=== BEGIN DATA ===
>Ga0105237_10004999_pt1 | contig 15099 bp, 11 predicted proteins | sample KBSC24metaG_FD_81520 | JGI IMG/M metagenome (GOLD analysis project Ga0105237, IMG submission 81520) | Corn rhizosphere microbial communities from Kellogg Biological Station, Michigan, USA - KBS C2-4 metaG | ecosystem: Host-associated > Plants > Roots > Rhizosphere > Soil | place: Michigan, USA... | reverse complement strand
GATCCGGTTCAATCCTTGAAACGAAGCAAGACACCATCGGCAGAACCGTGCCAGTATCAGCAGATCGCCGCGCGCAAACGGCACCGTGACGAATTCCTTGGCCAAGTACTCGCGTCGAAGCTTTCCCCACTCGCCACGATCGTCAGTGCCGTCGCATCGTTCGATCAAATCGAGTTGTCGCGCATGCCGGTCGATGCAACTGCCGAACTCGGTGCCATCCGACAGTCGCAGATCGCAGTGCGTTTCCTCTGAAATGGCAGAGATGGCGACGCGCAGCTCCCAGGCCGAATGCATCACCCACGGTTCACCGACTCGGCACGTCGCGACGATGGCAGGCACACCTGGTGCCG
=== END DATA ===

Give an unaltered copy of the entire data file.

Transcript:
>Ga0105237_10004999_pt1 | contig 15099 bp, 11 predicted proteins | sample KBSC24metaG_FD_81520 | JGI IMG/M metagenome (GOLD analysis project Ga0105237, IMG submission 81520) | Corn rhizosphere microbial communities from Kellogg Biological Station, Michigan, USA - KBS C2-4 metaG | ecosystem: Host-associated > Plants > Roots > Rhizosphere > Soil | place: Michigan, USA... | reverse complement strand
GATCCGGTTCAATCCTTGAAACGAAGCAAGACACCATCGGCAGAACCGTGCCAGTATCAGCAGATCGCCGCGCGCAAACGGCACCGTGACGAATTCCTTGGCCAAGTACTCGCGTCGAAGCTTTCCCCACTCGCCACGATCGTCAGTGCCGTCGCATCGTTCGATCAAATCGAGTTGTCGCGCATGCCGGTCGATGCAACTGCCGAACTCGGTGCCATCCGACAGTCGCAGATCGCAGTGCGTTTCCTCTGAAATGGCAGAGATGGCGACGCGCAGCTCCCAGGCCGAATGCATCACCCACGGTTCACCGACTCGGCACGTCGCGACGATGGCAGGCACACCTGGTGCCG